[ABSTRACT]   Full text not available  [PDF]  [PubMed]
  445 42 -
Therapy with Amineptine, A Dopamine Reuptake Inhibitor, in Patients with Major Depression
SM Channabasavanna, Sumant Khanna
April-June 1997, 39(2):147-153
PMID:21584062
The original tricyclic antidepressant drugs are consistently underused in major depression because of side effects, delayed onset of action, and potential for overdose. In an open study of 6 weeks' duration, we studied the efficacy and acceptability of amineptine, a dopamine reuptake inhibitor, at fixed dose of 200 mg per day in 50 patients with major depression. Intention-to-treat analysis showed a patient response rate of 64% (95% CI 77-50) in HDRS, 62% (95% CI 75-48) in MADRS, 46% (95% CI 59-32) in ZUNG scale, 52% (95% CI 66-38) in Social Activity scale, and 26% ("95% CI 38-14) in CGI-severity of illness after 7 days treatment. Response in CGI-global improvement was 38% (95% CI 51-25), and in CGI-efficacy index 48% (95% CI 62-34) after 14 days of treatment. With continued therapy, only CGI-severity of illness showed a significant increase in response rate after 42 days. The treatment effect of amineptine was reflected in a significant and progressive improvement in all depression, social activity, and CGI rating scale scores throughout the study period. Somatic symptoms and side effects assessed by AMDP-5 showed significant improvement at each assessment. The clinically useful response in depression which occurred by the first week of treatment, favourable side effect profile, and the convenience of a fixed dose could make amineptine a suitable first line alternative for the treatment of major depression.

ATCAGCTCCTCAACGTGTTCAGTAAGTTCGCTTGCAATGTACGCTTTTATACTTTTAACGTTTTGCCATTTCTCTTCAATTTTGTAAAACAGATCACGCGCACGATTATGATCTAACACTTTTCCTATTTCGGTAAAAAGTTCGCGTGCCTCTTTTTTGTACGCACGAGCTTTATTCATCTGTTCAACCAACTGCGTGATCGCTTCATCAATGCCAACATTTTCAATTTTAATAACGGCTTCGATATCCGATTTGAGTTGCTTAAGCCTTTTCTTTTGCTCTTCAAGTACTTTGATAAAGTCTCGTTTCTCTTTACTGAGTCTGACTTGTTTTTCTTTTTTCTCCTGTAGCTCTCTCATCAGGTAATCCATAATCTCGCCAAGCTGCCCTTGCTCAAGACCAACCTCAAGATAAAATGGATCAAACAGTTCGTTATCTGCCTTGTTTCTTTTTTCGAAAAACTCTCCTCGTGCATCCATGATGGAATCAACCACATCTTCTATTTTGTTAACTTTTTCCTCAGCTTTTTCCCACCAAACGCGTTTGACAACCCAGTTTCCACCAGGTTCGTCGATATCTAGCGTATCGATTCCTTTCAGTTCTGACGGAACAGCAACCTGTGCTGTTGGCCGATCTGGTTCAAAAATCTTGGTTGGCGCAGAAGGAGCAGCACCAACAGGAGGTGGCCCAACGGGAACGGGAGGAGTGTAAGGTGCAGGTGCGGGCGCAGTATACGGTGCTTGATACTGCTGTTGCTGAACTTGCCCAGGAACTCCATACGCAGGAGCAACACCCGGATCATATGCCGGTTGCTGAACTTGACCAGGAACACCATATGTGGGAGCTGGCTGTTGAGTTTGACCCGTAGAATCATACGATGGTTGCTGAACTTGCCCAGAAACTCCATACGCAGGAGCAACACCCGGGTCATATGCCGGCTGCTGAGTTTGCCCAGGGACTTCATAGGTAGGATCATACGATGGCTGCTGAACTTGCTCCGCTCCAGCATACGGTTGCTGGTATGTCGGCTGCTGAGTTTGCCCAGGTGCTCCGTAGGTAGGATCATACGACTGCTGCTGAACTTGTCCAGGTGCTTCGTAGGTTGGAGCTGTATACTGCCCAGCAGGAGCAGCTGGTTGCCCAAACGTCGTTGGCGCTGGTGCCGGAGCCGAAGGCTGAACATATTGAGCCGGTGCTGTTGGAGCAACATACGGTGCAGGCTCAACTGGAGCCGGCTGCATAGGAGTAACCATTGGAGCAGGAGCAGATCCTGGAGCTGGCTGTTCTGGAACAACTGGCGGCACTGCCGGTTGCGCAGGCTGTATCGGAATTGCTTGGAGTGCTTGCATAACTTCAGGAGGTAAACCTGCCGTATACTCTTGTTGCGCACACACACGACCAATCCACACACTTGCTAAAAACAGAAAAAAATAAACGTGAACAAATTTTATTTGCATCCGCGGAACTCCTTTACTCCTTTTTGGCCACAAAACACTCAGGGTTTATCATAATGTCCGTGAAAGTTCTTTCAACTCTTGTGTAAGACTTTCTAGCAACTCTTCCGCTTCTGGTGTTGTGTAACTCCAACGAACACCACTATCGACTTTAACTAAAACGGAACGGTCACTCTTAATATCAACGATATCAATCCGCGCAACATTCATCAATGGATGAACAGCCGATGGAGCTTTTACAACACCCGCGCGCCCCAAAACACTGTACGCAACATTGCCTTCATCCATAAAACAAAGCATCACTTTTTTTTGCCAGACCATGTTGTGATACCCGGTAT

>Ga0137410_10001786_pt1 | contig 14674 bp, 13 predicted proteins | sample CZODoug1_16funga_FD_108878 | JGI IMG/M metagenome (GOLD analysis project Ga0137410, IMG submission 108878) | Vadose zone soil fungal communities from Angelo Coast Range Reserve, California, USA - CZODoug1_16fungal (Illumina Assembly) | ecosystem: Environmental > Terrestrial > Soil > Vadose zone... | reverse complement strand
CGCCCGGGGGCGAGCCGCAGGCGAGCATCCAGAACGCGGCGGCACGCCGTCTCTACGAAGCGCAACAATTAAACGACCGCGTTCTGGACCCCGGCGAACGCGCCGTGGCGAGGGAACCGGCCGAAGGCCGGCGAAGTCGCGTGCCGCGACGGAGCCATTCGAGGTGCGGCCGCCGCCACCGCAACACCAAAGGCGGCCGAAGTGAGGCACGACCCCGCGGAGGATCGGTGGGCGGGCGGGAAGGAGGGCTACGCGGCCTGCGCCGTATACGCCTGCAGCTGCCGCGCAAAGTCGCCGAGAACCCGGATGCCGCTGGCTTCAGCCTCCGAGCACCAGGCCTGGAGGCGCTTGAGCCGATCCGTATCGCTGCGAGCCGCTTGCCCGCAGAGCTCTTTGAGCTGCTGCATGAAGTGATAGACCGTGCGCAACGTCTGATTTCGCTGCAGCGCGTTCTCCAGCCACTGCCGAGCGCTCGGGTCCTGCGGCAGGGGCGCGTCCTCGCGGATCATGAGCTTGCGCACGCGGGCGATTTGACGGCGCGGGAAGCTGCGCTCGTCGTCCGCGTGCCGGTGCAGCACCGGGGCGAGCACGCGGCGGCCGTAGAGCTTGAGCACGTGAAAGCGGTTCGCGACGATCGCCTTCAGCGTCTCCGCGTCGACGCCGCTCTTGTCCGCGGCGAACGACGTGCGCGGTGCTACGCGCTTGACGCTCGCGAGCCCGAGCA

[ABSTRACT]   Full text not available  [PDF]  [PubMed]
  457 27 -
Treatment of Acute and Transient Psychotic Disorders with Low and High Doses of Oral Haloperidol
Apurv Khanna, Narottam Lal, PK Dalal, Abdul Khalid, JK Trivedi
April-June 1997, 39(2):136-142
PMID:21584060